If you went to a Hyundai Motor showroom in Seoul, South Korea last year, you might have been served by a very helpful robot. The firm developed DAL-e (it stands for Drive you, Assist you, Link with you – experience, apparently) as a prototype machine to trial artificial intelligence customer service technology.

It cam move freely through four omnidirectional wheels, and has been programmes to explain everything you could possibly need to know about Hyundai vehicles. Oh, and it will even invite you to take a selfie with it, because it knows you’ll want to.

The mobility exoskeleton

The DAL-e might be cute, but Hyundai is also putting robotics technology to more serious uses. It has developed a Vest Exoskeleton (VEX), a lightweight wearable robotic vest that’s designers to help workers in production lines carry out certain tasks more efficicently.

Taking to the skies

Hyundai’s Urban Air Mobility Division was recently rebranded as Supernal, and is leading the firm’s efforts in developing airborne transport solutions.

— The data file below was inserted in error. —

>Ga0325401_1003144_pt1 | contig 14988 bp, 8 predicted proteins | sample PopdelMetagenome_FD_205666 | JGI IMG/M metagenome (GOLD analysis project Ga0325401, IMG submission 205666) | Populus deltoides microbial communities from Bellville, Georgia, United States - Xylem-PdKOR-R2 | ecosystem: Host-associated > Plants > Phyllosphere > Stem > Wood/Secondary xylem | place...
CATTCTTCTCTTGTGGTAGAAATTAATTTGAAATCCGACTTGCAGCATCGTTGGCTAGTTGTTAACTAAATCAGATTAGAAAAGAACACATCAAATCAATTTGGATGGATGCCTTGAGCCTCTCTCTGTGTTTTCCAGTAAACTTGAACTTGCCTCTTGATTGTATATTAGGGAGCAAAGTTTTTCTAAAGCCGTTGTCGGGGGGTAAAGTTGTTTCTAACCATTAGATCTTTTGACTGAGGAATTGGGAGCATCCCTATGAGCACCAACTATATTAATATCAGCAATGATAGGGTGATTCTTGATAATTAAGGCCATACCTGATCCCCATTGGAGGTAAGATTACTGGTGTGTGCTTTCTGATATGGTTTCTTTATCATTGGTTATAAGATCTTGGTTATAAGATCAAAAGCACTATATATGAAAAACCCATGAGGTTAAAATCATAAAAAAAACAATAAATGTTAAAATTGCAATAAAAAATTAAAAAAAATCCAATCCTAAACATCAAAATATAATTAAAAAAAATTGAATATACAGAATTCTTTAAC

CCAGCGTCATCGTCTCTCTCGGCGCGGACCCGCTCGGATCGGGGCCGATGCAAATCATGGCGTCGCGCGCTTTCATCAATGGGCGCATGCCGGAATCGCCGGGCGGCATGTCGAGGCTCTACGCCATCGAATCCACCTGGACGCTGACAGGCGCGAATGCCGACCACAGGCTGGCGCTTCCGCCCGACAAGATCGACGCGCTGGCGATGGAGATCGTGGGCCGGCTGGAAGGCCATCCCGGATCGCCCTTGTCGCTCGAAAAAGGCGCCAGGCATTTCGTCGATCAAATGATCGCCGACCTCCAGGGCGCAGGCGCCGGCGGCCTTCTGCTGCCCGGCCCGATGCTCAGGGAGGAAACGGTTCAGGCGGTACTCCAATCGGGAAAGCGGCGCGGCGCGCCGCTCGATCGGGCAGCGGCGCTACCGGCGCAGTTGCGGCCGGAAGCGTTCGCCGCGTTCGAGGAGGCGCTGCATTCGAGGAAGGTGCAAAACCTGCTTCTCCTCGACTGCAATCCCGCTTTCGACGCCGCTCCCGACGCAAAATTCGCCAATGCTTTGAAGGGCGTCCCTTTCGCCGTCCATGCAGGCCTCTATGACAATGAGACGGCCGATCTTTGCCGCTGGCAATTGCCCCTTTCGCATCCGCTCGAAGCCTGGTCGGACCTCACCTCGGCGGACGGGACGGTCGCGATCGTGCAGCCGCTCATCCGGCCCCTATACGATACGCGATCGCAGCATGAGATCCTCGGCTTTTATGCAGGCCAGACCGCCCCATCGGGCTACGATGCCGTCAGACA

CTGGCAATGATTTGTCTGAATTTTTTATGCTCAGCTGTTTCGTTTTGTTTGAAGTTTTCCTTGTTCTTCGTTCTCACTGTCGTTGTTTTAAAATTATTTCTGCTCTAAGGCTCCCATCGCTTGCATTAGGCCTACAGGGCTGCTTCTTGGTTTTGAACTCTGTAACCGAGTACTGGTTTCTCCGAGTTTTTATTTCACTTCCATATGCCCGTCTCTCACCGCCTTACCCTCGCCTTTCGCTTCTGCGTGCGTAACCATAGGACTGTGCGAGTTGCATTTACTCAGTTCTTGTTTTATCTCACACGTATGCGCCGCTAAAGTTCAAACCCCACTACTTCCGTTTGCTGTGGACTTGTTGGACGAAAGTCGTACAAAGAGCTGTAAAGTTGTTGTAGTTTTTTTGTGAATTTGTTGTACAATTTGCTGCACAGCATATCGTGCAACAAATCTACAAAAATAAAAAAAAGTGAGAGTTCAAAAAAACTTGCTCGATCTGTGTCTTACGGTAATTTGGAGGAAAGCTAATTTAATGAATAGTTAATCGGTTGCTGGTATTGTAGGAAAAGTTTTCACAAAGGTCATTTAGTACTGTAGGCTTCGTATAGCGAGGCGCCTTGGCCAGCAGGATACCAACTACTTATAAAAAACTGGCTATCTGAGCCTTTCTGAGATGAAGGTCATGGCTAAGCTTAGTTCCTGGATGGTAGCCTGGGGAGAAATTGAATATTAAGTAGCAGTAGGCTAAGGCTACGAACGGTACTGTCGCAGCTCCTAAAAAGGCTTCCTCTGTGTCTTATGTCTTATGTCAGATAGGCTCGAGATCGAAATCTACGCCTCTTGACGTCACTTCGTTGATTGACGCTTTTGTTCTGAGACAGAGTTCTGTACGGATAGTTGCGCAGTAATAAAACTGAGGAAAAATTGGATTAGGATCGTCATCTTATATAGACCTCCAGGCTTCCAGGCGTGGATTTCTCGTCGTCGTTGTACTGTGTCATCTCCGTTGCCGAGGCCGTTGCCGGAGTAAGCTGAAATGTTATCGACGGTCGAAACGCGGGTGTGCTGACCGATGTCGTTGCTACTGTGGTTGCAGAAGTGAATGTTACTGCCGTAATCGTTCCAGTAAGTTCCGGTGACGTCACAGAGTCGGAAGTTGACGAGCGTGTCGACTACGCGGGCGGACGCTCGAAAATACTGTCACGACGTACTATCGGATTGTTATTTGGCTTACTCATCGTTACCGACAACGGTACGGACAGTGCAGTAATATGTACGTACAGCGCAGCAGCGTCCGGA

That will include an electric Vertical Take Off and Landing (eVTOL) craft, which can be used as aerial transport in urban areas and is due to go into service in 2028. Named the S-A1 and due to begin testing in 2024, it will be autonomous capable and able to seat four to five passengers. And it will be the first in a planned family of electric air vehicles designed to take a lead in the Advanced Air Mobility industry.

And don’t think Hyundai is content just to build eVTOL: it’s also working on the infrastructure. It’s involved in a project to build the world’s first Urban Air Port for eVTOL craft - in Coventry, of course.

The hydrogen society

While some car firms are all-in on battery electric power, Hyundai has long invested in hydrogen technology. While it has used it as motivation for passenger cars, Hyundai’s real emphasis is on the fuel’s potential for other uses, such as long-haul transport and powering buildings.

Hyundai’s Hydrogen Vision 2040 is a programme to research and develop next-generation fuel cell systems for use in vehicles and other areas, including homes, buildings and even power plants. Oh, and there's even a hydrogen-powered rescue drone vehicle (below).